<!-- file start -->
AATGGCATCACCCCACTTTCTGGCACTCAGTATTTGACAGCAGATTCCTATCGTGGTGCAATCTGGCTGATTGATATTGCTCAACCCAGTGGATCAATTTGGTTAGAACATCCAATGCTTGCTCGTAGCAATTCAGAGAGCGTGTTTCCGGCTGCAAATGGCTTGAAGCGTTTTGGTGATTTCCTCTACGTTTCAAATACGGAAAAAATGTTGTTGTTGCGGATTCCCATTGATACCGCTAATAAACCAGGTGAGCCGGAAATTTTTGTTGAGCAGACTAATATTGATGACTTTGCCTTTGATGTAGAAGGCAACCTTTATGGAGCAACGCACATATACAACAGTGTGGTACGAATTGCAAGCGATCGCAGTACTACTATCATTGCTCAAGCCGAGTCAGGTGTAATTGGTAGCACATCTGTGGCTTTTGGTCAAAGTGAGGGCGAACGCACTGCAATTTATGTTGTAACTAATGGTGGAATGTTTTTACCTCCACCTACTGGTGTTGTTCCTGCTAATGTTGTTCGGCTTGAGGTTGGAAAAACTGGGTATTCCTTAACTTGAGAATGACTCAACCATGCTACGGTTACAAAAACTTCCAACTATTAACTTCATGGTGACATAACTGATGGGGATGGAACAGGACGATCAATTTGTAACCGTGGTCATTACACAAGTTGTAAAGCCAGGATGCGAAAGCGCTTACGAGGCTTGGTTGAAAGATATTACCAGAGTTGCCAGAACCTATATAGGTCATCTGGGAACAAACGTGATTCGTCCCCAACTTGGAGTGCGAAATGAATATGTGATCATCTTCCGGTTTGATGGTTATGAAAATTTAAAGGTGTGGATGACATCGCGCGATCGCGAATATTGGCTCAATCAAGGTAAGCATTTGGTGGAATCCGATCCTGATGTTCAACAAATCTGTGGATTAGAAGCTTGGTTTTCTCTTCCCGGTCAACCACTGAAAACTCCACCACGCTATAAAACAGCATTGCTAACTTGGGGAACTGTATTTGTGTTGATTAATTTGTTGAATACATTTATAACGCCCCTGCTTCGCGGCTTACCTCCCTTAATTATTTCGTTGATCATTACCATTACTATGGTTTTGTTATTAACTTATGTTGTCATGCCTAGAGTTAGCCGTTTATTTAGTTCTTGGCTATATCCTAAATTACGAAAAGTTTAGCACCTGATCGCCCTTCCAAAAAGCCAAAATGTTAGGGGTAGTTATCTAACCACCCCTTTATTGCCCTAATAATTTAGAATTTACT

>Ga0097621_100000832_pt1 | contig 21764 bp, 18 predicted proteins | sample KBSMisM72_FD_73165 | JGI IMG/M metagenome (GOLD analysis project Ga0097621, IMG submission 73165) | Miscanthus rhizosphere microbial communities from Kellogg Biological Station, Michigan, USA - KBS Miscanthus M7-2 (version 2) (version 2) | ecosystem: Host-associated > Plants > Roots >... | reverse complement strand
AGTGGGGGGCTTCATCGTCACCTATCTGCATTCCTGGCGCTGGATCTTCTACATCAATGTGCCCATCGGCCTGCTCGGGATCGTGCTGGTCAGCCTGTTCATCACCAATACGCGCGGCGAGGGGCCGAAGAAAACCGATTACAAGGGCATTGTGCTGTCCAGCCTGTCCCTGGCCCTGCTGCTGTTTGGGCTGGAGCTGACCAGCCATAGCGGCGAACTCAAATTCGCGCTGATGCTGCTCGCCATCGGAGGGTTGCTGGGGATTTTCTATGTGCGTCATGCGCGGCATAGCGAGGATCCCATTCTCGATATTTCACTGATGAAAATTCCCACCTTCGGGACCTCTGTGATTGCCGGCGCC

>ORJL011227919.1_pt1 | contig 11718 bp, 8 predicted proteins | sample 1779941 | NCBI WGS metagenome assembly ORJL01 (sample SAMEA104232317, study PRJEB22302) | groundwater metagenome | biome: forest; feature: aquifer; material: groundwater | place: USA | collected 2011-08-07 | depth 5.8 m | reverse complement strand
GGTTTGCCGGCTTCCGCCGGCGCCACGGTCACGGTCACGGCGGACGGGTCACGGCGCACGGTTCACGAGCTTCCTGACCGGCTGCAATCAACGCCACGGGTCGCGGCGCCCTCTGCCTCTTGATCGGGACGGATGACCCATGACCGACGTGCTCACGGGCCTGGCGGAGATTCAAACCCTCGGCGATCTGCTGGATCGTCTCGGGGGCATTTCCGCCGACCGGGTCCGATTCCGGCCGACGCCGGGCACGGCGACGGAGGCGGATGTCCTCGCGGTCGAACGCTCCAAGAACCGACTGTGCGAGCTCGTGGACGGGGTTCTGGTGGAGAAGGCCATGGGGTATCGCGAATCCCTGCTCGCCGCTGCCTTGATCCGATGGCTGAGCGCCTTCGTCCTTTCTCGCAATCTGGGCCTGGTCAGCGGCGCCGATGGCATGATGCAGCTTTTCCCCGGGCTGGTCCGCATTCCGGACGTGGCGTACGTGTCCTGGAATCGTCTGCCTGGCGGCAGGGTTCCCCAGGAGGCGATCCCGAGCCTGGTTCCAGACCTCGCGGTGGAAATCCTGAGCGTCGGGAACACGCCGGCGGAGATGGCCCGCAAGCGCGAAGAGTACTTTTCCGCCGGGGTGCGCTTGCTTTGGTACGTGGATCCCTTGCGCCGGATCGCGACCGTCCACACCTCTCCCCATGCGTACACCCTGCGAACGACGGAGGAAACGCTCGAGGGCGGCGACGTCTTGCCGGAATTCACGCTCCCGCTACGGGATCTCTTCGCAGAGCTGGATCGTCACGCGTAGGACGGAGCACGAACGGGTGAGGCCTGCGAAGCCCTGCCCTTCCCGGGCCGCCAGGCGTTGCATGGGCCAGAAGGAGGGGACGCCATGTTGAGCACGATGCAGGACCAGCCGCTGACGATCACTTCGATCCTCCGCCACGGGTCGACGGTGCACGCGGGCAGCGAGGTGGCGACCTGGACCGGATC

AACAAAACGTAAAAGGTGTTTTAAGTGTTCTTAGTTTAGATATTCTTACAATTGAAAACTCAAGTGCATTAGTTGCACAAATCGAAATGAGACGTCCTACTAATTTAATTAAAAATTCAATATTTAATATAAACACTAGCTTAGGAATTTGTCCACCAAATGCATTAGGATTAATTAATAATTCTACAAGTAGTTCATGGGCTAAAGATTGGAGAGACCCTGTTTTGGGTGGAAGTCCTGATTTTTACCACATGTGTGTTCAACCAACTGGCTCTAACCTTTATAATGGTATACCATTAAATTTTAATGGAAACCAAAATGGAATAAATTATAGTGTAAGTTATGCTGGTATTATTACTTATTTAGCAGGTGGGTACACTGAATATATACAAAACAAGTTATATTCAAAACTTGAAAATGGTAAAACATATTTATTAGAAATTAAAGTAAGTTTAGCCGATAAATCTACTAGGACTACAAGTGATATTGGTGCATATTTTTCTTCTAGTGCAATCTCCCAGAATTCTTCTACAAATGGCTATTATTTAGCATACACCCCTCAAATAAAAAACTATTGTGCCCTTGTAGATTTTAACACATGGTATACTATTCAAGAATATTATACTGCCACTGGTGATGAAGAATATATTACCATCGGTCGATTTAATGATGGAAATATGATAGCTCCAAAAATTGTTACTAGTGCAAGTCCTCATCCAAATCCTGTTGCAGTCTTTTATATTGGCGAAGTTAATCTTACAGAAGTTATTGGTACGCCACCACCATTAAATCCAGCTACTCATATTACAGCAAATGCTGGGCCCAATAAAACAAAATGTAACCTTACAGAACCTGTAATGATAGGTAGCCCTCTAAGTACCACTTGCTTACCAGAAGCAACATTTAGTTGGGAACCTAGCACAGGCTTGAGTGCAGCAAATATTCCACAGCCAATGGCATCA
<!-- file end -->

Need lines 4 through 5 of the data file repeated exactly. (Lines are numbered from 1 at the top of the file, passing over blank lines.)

>ORJL011227919.1_pt1 | contig 11718 bp, 8 predicted proteins | sample 1779941 | NCBI WGS metagenome assembly ORJL01 (sample SAMEA104232317, study PRJEB22302) | groundwater metagenome | biome: forest; feature: aquifer; material: groundwater | place: USA | collected 2011-08-07 | depth 5.8 m | reverse complement strand
GGTTTGCCGGCTTCCGCCGGCGCCACGGTCACGGTCACGGCGGACGGGTCACGGCGCACGGTTCACGAGCTTCCTGACCGGCTGCAATCAACGCCACGGGTCGCGGCGCCCTCTGCCTCTTGATCGGGACGGATGACCCATGACCGACGTGCTCACGGGCCTGGCGGAGATTCAAACCCTCGGCGATCTGCTGGATCGTCTCGGGGGCATTTCCGCCGACCGGGTCCGATTCCGGCCGACGCCGGGCACGGCGACGGAGGCGGATGTCCTCGCGGTCGAACGCTCCAAGAACCGACTGTGCGAGCTCGTGGACGGGGTTCTGGTGGAGAAGGCCATGGGGTATCGCGAATCCCTGCTCGCCGCTGCCTTGATCCGATGGCTGAGCGCCTTCGTCCTTTCTCGCAATCTGGGCCTGGTCAGCGGCGCCGATGGCATGATGCAGCTTTTCCCCGGGCTGGTCCGCATTCCGGACGTGGCGTACGTGTCCTGGAATCGTCTGCCTGGCGGCAGGGTTCCCCAGGAGGCGATCCCGAGCCTGGTTCCAGACCTCGCGGTGGAAATCCTGAGCGTCGGGAACACGCCGGCGGAGATGGCCCGCAAGCGCGAAGAGTACTTTTCCGCCGGGGTGCGCTTGCTTTGGTACGTGGATCCCTTGCGCCGGATCGCGACCGTCCACACCTCTCCCCATGCGTACACCCTGCGAACGACGGAGGAAACGCTCGAGGGCGGCGACGTCTTGCCGGAATTCACGCTCCCGCTACGGGATCTCTTCGCAGAGCTGGATCGTCACGCGTAGGACGGAGCACGAACGGGTGAGGCCTGCGAAGCCCTGCCCTTCCCGGGCCGCCAGGCGTTGCATGGGCCAGAAGGAGGGGACGCCATGTTGAGCACGATGCAGGACCAGCCGCTGACGATCACTTCGATCCTCCGCCACGGGTCGACGGTGCACGCGGGCAGCGAGGTGGCGACCTGGACCGGATC